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Michigan State athletic director Mark Hollis on Wednesday indicated he and his department would “cooperate fully” with an NCAA investigation, but where the investigation heads is hard to determine.

The university received a letter of inquiry on Tuesday from the NCAA, which said it intended to begin an investigation into the athletic department’s handling of former doctor Larry Nassar, who was sentenced on Wednesday to 40-175 years for sexually assaulting more than 100 young women, including some Michigan State student-athletes.

What direction the NCAA heads with its investigation is unclear, though, says one expert.

“The only angle that the NCAA would have under its current bylaws would be the health and safety provisions in the constitution, the NCAA constitution and bylaws,” said Michael Buckner, a Florida attorney who has performed internal investigations for the NCAA. “Normally, when the NCAA investigates or cites those types of bylaws or constitutional provisions, it’s normally tied to another NCAA rules violation.

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“I’m not familiar with the NCAA just citing those health and safety type provisions as violations in and of themselves. So, if they go down that route it would be entirely new territory.”

In the letter sent from the NCAA to Michigan State, it did not cite any specific rules violations, only referencing Article 2.2 of the NCAA Constitution that established the principle of protecting student-athlete well-being, including health and safety, and Bylaw 20.9.1.6 that specifically identifies well-being as an imperative for Division 1 members.

The move by the NCAA has brought up comparisons to Penn State, where former assistant football coach Jerry Sandusky was convicted in 2012 on 45 counts of sexually abusing young boys. It also resulted in the resignation of university president Graham Spanier and the termination of athletic director Tim Curley and head football coach Joe Paterno.

On July 23, 2012, the NCAA imposed a $60 million fine, four-year postseason ban, scholarship reductions from 85 to 65, and vacated all victories from 1998 to 2011 for the Penn State football program. However, debate continued over the NCAA’s penalties and in 2014, the NCAA rescinded the postseason ban, restored scholarships, and re-credited Penn State and Paterno with their victories from 1998 to 2011.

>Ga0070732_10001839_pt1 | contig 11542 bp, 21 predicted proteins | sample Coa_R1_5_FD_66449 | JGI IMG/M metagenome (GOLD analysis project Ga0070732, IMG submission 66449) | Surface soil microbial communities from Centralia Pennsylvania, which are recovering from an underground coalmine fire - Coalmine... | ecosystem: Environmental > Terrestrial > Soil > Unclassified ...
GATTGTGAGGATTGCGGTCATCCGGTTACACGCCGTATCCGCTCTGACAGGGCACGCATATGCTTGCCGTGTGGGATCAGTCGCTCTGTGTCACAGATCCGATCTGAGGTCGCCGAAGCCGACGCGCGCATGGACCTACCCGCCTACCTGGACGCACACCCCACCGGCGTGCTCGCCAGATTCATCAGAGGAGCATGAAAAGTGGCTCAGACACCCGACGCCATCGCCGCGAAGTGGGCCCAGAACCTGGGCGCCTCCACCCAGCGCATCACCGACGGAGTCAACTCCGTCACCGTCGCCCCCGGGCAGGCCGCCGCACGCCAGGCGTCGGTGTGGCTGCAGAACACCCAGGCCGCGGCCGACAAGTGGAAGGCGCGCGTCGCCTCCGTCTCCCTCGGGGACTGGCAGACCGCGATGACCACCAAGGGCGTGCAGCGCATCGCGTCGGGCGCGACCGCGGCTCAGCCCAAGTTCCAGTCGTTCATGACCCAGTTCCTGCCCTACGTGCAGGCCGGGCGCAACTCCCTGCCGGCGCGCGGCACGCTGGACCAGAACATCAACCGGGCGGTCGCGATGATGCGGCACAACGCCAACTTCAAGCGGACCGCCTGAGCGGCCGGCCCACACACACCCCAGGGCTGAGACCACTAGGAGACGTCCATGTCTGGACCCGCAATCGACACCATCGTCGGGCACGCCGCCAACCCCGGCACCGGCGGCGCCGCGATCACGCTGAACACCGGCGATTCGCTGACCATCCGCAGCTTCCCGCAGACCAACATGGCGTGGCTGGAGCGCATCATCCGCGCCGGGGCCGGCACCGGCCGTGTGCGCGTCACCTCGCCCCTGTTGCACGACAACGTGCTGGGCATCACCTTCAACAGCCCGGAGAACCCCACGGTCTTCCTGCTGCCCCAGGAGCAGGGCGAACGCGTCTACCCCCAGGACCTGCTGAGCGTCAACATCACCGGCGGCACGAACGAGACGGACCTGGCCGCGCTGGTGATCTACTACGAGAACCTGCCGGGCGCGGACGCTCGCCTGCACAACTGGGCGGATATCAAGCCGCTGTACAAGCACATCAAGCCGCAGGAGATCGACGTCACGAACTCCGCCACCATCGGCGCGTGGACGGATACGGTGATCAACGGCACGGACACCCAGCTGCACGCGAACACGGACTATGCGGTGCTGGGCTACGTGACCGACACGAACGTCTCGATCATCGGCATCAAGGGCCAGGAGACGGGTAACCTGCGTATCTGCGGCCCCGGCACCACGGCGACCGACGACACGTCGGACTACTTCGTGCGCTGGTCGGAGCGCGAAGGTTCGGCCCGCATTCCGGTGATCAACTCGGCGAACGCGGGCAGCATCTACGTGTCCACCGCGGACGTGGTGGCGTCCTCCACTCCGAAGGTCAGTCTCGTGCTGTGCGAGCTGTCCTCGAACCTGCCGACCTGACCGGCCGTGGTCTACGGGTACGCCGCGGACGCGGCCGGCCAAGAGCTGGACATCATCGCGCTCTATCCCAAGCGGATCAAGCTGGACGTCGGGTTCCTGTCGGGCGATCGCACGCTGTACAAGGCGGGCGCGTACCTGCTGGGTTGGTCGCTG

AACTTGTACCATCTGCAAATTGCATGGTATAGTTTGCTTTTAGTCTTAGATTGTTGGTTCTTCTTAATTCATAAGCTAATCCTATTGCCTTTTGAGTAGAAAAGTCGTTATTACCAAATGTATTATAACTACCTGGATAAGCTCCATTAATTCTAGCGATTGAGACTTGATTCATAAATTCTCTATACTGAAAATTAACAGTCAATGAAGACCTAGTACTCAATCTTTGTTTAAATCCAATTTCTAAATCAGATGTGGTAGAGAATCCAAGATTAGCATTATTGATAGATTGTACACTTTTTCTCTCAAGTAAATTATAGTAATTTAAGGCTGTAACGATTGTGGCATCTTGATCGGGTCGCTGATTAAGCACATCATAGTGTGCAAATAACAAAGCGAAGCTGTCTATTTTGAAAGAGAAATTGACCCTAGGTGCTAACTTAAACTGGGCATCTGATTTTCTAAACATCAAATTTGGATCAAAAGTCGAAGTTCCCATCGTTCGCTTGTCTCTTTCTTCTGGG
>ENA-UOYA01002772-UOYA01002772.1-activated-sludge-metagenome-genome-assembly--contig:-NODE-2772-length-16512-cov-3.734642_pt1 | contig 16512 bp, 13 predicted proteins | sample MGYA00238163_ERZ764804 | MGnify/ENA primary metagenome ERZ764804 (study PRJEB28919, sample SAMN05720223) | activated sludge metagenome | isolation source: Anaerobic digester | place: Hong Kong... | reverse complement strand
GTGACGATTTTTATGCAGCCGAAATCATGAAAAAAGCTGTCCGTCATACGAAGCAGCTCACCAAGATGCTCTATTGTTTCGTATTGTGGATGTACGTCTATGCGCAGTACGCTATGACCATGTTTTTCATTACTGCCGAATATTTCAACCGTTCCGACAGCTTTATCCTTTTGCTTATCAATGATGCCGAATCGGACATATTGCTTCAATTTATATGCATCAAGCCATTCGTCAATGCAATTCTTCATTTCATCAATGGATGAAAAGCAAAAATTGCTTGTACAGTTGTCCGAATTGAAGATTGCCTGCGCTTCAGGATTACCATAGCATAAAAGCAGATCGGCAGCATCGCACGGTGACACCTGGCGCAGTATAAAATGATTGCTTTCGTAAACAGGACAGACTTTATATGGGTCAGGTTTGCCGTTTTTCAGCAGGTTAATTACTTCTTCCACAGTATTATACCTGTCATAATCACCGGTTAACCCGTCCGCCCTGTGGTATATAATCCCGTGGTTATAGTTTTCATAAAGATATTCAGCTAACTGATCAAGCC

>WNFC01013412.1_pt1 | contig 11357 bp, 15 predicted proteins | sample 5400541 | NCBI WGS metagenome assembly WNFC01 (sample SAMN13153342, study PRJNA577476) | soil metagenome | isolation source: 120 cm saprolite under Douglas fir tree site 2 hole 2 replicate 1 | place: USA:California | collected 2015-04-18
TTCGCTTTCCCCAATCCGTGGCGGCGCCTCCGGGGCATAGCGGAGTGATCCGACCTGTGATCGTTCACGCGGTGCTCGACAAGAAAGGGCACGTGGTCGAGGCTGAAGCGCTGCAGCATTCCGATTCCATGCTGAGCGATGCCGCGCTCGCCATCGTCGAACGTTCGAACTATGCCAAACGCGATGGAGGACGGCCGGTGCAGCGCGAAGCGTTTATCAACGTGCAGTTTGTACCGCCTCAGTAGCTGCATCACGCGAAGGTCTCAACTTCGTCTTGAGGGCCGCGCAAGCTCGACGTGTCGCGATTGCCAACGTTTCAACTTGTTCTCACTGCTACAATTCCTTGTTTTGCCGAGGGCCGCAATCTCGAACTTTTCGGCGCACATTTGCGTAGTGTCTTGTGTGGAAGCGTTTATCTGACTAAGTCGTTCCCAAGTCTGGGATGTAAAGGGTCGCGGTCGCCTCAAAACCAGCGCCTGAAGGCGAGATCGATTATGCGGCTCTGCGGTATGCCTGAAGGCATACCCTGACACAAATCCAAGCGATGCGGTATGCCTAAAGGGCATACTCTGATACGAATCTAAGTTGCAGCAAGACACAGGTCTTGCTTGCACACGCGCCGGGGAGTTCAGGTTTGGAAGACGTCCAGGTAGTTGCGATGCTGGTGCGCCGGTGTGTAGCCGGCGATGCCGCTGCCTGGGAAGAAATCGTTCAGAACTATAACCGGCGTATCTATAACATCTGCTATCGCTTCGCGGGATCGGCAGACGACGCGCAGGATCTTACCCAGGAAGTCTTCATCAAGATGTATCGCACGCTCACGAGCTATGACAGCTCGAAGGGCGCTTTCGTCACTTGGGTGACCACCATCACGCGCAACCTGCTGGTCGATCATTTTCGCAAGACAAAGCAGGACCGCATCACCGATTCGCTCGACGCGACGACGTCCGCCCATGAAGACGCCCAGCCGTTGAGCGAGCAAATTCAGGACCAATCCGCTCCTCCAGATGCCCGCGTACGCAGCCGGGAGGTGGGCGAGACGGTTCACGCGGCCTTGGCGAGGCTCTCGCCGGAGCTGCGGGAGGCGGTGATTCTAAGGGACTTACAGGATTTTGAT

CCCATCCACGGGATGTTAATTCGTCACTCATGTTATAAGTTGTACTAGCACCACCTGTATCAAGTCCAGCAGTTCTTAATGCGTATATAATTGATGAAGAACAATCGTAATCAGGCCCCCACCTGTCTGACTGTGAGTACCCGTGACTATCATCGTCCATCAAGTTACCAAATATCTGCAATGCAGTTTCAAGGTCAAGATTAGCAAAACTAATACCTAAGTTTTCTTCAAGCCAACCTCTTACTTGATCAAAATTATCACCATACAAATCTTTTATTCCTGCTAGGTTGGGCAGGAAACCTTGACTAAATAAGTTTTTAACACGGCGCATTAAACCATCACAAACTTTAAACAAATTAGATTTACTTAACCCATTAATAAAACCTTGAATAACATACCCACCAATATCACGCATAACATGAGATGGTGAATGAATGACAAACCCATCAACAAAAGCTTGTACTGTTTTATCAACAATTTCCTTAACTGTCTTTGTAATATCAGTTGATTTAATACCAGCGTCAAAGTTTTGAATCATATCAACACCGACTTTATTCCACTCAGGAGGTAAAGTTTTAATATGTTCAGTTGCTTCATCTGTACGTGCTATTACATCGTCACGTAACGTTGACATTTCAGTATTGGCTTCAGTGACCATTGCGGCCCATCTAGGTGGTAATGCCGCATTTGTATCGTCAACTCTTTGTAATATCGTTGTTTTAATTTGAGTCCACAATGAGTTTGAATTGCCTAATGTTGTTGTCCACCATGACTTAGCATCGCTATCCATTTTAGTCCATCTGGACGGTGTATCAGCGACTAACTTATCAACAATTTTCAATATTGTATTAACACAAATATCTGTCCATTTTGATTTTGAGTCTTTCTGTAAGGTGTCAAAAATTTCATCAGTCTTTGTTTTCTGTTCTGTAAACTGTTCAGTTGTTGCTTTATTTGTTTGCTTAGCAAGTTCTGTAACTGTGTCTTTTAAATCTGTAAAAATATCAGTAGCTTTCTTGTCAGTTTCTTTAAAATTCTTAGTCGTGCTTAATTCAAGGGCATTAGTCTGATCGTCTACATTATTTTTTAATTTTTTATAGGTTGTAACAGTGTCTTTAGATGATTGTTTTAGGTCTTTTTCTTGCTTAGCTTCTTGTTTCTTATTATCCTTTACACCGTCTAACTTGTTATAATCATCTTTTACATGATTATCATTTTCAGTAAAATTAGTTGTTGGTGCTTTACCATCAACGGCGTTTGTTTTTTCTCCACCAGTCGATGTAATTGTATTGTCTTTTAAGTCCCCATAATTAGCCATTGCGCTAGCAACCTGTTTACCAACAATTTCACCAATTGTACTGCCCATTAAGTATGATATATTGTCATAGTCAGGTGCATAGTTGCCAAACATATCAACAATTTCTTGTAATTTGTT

Buckner believes the NCAA could end up headed down the same path with the Michigan State investigation.

“The (NCAA) membership has always had an opportunity to pass legislation that would give the NCAA enforcement staff or other portions of the NCAA authority to investigate, to process cases and mete out punishment that might fit the possible misconduct that went on at Penn State and now at Michigan State,” Buckner said. “But the membership has not done that yet and so to me again it seems like another situation — again, not condoning the atrocious behavior, of course — but it seems like the NCAA is now again trying to fit a round peg in a square hole.”

Buckner did say there was one difference from the Penn State case in the fact that the NCAA is following standard procedure this time by sending the letter of inquiry. In the Penn State case, president Mark Emmert pushed for much of the punishment while the letter of inquiry moves the MSU case to the enforcement division and the committee on infractions.

Early Wednesday, Hollis released a statement saying Michigan State was prepared to cooperate with the NCAA.

“Since my first day on the job as athletic director, my focus has always been on the student-athlete,” Hollis said in the statement. “They are at the core of our athletic department mission statement. Our first priority has always been and will always be their health and safety. In regards to the letter we received from the NCAA last night, the athletic compliance and university general counsel offices are preparing a comprehensive response. Michigan State University will cooperate with any investigation.”

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